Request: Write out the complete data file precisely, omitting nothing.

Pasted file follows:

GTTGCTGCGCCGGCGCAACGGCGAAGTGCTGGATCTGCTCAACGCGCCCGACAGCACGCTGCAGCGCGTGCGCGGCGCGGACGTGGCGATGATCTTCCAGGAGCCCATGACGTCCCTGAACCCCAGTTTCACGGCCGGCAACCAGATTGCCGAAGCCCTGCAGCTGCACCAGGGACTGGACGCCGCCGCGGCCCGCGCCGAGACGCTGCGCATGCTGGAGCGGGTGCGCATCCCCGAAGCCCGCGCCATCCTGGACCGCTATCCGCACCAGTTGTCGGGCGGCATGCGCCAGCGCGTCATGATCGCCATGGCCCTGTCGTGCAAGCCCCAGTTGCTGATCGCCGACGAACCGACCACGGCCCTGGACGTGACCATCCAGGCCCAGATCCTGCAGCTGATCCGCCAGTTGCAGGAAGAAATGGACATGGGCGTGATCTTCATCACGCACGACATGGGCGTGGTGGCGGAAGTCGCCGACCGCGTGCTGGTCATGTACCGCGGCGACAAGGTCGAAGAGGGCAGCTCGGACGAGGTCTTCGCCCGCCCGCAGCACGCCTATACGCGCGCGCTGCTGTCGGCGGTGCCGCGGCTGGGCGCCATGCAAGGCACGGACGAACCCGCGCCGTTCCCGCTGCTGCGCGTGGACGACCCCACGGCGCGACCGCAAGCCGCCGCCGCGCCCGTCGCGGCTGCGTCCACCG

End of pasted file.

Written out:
GTTGCTGCGCCGGCGCAACGGCGAAGTGCTGGATCTGCTCAACGCGCCCGACAGCACGCTGCAGCGCGTGCGCGGCGCGGACGTGGCGATGATCTTCCAGGAGCCCATGACGTCCCTGAACCCCAGTTTCACGGCCGGCAACCAGATTGCCGAAGCCCTGCAGCTGCACCAGGGACTGGACGCCGCCGCGGCCCGCGCCGAGACGCTGCGCATGCTGGAGCGGGTGCGCATCCCCGAAGCCCGCGCCATCCTGGACCGCTATCCGCACCAGTTGTCGGGCGGCATGCGCCAGCGCGTCATGATCGCCATGGCCCTGTCGTGCAAGCCCCAGTTGCTGATCGCCGACGAACCGACCACGGCCCTGGACGTGACCATCCAGGCCCAGATCCTGCAGCTGATCCGCCAGTTGCAGGAAGAAATGGACATGGGCGTGATCTTCATCACGCACGACATGGGCGTGGTGGCGGAAGTCGCCGACCGCGTGCTGGTCATGTACCGCGGCGACAAGGTCGAAGAGGGCAGCTCGGACGAGGTCTTCGCCCGCCCGCAGCACGCCTATACGCGCGCGCTGCTGTCGGCGGTGCCGCGGCTGGGCGCCATGCAAGGCACGGACGAACCCGCGCCGTTCCCGCTGCTGCGCGTGGACGACCCCACGGCGCGACCGCAAGCCGCCGCCGCGCCCGTCGCGGCTGCGTCCACCG